The police academy is a rigorous and mentally and physically challenging program that requires dedication, hard work, and a willingness to learn. Although the training is intense, it is also an exciting and rewarding experience.
While it is essential to understand the expectations of the academy you’ll be attending; there are some tips you can use to prepare for your career in law enforcement.
Meet the Minimum Requirements
To enter the police academy, you must meet certain minimum requirements for your application to be accepted. Most institutions require a high school diploma or a GED. You must be a U.S. citizen or have resident alien status demonstrating intent to become a citizen and be at least 21 years old to apply (although some agencies accept applicants as young as 18).
Police academies also have strict requirements regarding an applicant’s criminal and employment history and overall character and integrity. Applicants will be required to pass a background check and polygraph test and be disqualified if they have a history of certain criminal behavior or dishonesty.
You’ll also need to submit your fingerprints, and you should have a valid driver’s license at the time of your application.
Train for the Physical Assessment
Physical fitness tests will vary, but all agencies’ three standard fitness requirements include push-ups, sit-ups, and a 1.5-mile run or a shuttle run.
You need to reach specific benchmarks, depending on the academy you attend. Some departments also use a sliding scale according to age and gender.
For example, Michigan applicants need to pass the Michigan Commission on Law Enforcement Standards (MCOLES) pre-test before applying. All applicants must complete a half-mile shuttle run (a timed run of 15 rounds between 2 pylons that are placed 88 feet apart). Males between 18-29 need to complete the run in under 4:29.6, while females in the same age group must complete the run in at least 5:35.4. Applicants must perform as many push-ups and sit-ups in 60 seconds as possible, as well as a vertical jump.
To prepare for the physical assessment, develop a training program based on the requirements for your academy. Start training at least 12 weeks before your test, and make sure you work out at least 6 times a week, alternating strength and cardio exercises.
To improve your cardiovascular fitness, start with shorter distance runs and gradually build up to 1.5 miles or more. Invest in a fitness watch and aim to keep your heart rate at about 77% to 94% of your maximum heart rate. You can calculate your MHR by subtracting your age from 220.
You can also wear a weighted vest when running to increase your oxygen expenditure and practice real-world scenarios like performing LEO duties while wearing a bulletproof vest.
Other basic physical training techniques include practicing variations on sit-ups and push-ups, like diamond push-ups and Russian twists, and high-intensity interval training (HIIT) exercises to improve your core strength.
Prepare for the Entrance Exam
Many police academies require applicants to take and pass an entrance exam as part of the selection process. The police written exam is used to determine if an applicant used the foundational skills required to perform the work of a police officer. It is similar to college entrance exams, like the SAT or ACT.
The specific type of exam will vary by the academy and may be developed by the department to which you are applying, your state’s Peace Officer Standards & Training (POST) Board, or a third party. It includes a written test that assesses an applicant’s reading comprehension, writing skills, and law enforcement knowledge. Most departments require at least 70% on all sections to pass the police exam.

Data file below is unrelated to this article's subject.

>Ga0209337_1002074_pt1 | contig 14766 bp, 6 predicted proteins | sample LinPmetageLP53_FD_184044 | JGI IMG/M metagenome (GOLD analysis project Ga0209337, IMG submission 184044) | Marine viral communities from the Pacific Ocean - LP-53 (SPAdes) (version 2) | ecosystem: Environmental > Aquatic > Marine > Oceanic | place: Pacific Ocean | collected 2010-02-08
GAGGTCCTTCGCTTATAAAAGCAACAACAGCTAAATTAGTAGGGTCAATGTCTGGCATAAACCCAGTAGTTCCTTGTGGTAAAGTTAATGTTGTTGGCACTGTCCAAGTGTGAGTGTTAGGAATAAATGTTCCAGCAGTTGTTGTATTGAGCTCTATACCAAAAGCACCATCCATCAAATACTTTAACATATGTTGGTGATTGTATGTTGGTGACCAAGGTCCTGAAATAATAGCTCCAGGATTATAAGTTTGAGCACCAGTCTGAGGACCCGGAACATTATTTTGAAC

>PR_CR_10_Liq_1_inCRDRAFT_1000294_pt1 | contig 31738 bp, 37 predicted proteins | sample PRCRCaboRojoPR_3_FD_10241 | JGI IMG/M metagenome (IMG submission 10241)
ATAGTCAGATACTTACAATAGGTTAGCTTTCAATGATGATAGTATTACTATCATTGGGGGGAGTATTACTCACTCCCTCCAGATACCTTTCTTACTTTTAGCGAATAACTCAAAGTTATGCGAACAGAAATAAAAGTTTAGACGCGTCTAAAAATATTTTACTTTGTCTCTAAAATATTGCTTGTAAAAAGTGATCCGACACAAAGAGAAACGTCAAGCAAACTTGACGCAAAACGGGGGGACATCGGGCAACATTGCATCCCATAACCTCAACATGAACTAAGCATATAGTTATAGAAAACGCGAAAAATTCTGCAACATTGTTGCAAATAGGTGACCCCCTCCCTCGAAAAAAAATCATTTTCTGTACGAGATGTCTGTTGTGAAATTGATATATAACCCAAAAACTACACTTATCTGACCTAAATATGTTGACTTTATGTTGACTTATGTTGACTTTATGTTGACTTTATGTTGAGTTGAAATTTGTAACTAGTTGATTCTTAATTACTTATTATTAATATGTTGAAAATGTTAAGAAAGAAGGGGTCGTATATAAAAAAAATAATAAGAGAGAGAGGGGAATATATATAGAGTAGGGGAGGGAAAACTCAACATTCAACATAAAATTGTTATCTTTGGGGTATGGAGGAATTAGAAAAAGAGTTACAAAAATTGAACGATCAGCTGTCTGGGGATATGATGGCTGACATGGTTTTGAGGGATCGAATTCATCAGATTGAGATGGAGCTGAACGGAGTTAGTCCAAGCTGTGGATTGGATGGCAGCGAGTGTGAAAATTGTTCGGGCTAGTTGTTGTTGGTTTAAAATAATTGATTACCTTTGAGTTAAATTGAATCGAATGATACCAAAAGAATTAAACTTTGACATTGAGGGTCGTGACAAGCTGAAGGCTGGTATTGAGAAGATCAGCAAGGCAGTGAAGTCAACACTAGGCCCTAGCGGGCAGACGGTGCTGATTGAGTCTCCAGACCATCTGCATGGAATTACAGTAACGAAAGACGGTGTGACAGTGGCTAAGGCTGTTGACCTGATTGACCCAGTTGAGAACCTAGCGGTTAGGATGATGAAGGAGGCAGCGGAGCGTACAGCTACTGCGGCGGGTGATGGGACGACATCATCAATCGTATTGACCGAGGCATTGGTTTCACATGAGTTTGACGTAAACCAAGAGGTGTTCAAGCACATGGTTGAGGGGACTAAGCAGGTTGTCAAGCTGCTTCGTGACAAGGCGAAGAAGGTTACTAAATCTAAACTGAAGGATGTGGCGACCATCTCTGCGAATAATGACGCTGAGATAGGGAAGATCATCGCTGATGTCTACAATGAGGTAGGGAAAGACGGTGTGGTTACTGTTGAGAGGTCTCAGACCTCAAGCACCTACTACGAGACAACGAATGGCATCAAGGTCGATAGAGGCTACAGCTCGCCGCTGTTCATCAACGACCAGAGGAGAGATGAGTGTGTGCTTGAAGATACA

The written test typically covers topics such as:
- Constitutional law
- Community policing
- Laws of arrest, search, and seizure
- Traffic control
- Incident response
- Cultural diversity
- Incident report writing
While there is no national standard entrance exam to be accepted into the police academy, many U.S. agencies use the FrontLine National Exam. The FrontLine National Exam is considered one of the most rigorous entrance exams in the country. Numerous online resources offer educational resources and practice exams to help you prepare for your academy entrance exam.
Practice Gun Safety
As part of your academy training, you’ll be expected to learn to use a firearm proficiently. Although some firearm experience can be beneficial, most agencies have their own techniques and duty pistol specifications. It can be challenging to unlearn firearm carry and handling habits.
However, you can practice gun safety. Follow the NRA’s guidelines for gun safety to keep yourself and your fellow officers safe in the line of duty. Always assume the gun is loaded, never point it at anything you don’t intend to shoot, and keep your finger off the trigger until you are ready to shoot.
There are numerous gun safety courses before applying to the police academy to familiarize yourself with handling firearms and gun safety.
Support Law Enforcement with Freedom Fatigues
Those who choose to become police officers show a level of dedication and courage that few other professions require. Show your support for new and veteran law enforcement officers who risk their lives to give back to the community every day by wearing pro-police and patriotic clothing and accessories from Freedom Fatigues.
By purchasing items like t-shirts, bumper stickers, and paracord bracelets that feature the thin blue line, you can show appreciation for the brave men and women who act in the line of duty in service to others.
Freedom Fatigues also helps you give back to law enforcement communities by donating part of the proceeds from sales of these items to charities like Blue H.E.L.P. and Call For Backup, which support veterans and first responders.